The vibrant festival of Diwali is synonymous with lights, sweets, lamps and off course, rangoli. A traditional art form of drawing various patterns with different colors, rangoli is a common sight during festive times. Goddess Lakshmi, the goddess of wealth and prosperity, is largely worshipped during Diwali as it is believed that she visits her devotees and bestows them with wealth and prosperity. Hence, during Diwali, every corner of the home is decked with lamps, diyas and rangolis in various designs and patterns, including tiny footsteps to welcome Goddess Lakshmi. Hexagons, six pointed stars and six petal lotuses are the most common patterns that are used during Diwali to honor Goddess Lakshmi. Find out more info on rangoli in the lines that follow.
History & Origin Of Rangoli
The legend of rangoli is mentioned in the earliest Indian dissertation on the painting of ‘Chitralakshana’. According to this legend, the son of a high priest died and thus, the whole kingdom was engrossed with sorrow. Everyone prayed to Lord Brahma, who was touched by the prayers and asked the King to paint the image of the boy so that he might breathe life into the boy. With this, the first rangoli was made and since then, rangolis are prepared on every major Hindu festival. However according to historians in the non-mythical age, rangoli has its origin in the state of Maharashtra, from where it spread across different parts of the country.
The Art Of Diwali Rangoli
The motifs in traditional rangolis are mostly influenced by nature. Originally, natural dyes from the barks of trees and vegetables were used. Also, powdered rice, turmeric, pulses and vermillion along with flowers formed major constituents. But lately, all of these have been virtually replaced by bright and varied synthetic colors. It is believed that no gaps should be left while drawing a rangoli and the entire pattern should be created in a continuous line. The most common rangoli patterns include geometrical shapes, like swastika, Aum, stars, circles and triangles. Rangoli, as a symbol of welcome, is a common feature in rural India, where traditional methods are still used for drawing rangolis. Rangoli is also considered to be one of the most beautiful art forms in the world. Since childhood, girls start learning the art of making rangolis but for many, it is almost like a creative inheritance from the family.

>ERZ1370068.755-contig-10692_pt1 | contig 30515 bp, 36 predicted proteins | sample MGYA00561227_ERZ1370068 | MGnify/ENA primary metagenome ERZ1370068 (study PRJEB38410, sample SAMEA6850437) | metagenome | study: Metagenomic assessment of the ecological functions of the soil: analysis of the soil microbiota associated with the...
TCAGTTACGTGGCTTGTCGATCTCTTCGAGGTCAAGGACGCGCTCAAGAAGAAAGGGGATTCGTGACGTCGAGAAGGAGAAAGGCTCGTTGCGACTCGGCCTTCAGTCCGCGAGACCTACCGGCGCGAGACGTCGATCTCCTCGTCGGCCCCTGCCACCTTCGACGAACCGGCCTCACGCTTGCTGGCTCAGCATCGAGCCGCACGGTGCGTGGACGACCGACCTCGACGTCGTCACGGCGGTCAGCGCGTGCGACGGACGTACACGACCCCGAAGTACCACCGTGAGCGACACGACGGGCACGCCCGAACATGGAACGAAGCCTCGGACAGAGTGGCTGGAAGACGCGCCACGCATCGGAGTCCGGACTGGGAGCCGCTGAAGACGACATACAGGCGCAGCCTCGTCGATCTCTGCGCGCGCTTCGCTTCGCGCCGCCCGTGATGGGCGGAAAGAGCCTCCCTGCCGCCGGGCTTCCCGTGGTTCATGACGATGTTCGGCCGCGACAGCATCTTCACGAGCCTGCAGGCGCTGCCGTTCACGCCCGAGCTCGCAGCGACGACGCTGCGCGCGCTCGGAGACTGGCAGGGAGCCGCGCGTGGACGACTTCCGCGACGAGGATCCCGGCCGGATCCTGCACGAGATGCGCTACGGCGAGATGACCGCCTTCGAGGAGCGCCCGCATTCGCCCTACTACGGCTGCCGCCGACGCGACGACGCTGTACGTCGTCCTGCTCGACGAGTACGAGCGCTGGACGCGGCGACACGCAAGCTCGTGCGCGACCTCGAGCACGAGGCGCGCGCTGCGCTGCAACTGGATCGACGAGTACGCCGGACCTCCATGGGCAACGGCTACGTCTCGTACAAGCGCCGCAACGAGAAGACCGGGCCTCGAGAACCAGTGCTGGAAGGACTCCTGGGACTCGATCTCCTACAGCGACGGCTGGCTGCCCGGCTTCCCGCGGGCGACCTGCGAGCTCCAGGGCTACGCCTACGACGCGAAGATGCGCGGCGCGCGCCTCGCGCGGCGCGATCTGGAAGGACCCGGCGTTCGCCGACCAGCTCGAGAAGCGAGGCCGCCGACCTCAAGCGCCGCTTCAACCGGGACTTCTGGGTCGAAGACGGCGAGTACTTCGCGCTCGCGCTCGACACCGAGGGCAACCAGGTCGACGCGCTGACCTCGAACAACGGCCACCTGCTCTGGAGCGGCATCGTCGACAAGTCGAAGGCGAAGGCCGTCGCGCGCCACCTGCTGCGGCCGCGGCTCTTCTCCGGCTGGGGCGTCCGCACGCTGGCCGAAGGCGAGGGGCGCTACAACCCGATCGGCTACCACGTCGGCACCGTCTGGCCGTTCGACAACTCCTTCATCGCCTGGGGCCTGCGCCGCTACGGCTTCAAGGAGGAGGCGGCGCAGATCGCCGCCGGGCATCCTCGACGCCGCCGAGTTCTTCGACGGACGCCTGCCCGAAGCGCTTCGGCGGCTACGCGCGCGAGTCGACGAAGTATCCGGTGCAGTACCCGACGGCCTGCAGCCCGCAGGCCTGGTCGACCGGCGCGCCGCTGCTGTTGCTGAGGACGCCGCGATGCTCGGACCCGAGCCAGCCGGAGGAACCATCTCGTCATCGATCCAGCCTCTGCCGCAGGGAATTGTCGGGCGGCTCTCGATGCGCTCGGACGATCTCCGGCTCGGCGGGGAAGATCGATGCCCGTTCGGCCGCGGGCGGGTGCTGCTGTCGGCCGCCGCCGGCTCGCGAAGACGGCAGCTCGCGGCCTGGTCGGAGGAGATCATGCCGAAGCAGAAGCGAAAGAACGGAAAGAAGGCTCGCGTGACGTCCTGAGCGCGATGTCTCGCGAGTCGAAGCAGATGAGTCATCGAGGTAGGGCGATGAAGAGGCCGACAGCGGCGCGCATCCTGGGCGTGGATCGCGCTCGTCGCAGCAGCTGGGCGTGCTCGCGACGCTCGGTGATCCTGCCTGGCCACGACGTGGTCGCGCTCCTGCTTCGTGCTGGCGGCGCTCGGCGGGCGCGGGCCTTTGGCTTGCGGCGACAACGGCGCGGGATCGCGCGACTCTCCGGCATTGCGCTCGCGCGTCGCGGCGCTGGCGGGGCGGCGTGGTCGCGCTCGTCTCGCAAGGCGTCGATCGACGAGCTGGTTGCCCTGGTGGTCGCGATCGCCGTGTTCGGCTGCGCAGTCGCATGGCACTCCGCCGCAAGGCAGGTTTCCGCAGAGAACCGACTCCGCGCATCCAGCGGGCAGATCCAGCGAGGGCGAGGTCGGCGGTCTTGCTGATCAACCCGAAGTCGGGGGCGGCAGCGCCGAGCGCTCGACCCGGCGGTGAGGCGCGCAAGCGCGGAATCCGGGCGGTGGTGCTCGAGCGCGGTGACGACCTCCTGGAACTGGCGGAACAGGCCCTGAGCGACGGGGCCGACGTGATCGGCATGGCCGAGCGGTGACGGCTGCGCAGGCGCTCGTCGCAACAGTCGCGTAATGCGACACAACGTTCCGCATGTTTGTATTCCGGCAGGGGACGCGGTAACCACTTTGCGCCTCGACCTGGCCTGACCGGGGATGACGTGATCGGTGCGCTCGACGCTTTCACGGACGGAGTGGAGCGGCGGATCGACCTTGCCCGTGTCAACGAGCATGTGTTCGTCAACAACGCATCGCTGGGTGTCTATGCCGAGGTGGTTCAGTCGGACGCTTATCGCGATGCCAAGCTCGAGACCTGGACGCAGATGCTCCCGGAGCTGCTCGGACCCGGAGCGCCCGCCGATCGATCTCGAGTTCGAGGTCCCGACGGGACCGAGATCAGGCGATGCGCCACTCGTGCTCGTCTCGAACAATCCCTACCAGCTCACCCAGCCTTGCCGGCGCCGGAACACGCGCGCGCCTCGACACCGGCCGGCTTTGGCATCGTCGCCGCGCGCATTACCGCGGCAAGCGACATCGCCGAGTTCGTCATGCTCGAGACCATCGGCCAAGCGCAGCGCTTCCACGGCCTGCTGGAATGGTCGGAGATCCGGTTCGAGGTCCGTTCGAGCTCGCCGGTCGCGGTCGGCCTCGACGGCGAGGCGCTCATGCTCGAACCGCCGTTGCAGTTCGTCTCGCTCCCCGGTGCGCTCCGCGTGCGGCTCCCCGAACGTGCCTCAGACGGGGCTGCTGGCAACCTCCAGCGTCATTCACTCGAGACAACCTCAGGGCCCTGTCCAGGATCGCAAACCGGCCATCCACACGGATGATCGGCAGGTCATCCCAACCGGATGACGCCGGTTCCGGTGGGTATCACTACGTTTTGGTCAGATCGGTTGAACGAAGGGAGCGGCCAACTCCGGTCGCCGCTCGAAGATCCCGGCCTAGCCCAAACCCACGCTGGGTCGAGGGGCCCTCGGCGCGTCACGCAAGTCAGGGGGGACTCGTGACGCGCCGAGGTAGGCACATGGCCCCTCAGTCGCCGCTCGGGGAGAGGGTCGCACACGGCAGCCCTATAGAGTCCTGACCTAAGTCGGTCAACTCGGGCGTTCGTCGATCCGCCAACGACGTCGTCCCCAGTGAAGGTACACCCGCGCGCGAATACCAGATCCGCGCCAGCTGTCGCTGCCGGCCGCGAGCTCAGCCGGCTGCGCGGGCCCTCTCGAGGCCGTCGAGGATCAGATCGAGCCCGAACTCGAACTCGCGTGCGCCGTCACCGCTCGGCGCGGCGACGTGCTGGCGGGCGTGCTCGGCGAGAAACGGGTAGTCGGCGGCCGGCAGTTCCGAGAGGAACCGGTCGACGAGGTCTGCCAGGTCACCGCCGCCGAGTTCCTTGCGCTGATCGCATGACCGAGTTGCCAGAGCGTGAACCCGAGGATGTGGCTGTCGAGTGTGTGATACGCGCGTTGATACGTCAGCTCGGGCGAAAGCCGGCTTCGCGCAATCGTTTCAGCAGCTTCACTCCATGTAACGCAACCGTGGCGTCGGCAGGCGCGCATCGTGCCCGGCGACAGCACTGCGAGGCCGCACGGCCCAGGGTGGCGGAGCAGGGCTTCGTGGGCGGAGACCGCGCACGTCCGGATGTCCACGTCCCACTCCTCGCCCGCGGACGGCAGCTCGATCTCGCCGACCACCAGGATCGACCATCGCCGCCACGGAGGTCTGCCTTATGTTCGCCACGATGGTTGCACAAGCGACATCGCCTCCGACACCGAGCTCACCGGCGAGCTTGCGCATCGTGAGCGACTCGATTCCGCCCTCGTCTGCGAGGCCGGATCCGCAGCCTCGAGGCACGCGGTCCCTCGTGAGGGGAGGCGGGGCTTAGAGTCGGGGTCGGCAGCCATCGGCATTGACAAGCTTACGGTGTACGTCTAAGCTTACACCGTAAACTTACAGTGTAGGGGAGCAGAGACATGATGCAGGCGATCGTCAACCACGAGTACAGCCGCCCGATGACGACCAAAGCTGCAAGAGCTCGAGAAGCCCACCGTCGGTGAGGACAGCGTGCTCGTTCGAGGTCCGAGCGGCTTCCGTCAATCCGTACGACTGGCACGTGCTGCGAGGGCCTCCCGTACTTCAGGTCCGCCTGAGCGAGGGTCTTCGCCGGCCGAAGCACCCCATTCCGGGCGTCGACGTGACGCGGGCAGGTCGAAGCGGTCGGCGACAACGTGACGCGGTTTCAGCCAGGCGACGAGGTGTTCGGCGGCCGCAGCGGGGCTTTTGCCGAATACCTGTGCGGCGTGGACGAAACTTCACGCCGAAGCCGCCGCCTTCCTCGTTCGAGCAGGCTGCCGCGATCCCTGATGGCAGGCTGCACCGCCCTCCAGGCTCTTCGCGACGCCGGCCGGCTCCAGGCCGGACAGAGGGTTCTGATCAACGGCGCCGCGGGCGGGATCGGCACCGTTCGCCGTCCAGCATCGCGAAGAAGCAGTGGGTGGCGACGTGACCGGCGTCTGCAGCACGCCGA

Diwali Rangoli in Different States
The name and pattern of Diwali rangoli varies in different parts of the country. Rangoli is known as Ariapana in Bihar, Alpana in Bengal, Kolam in South India, and Madana in Rajasthan. In northern Bihar, Lakshmi’s footprints are drawn at the entrance with the toes pointing indoors, specifying her entry into the home. In Gujarat, there are almost a thousand varieties of lotuses drawn. Furthermore, in Tamil Nadu, an eight cornered star named Hridaya Kamalam is drawn, while in Andhra Pradesh, an eight petal lotus named Ashtadal Kamal takes the lead.
Diwali Rangoli Significance
Rangolis create an ambiance of purity and auspiciousness to perform the rituals and pujas during Diwali. They are believed to ward away evil spirits and enhance the sanctity of the place while spreading happiness all around. Nonetheless, the most important function of rangoli in Diwali is the welcoming of Goddess Lakshmi for blessing people with prosperity in the upcoming New Year.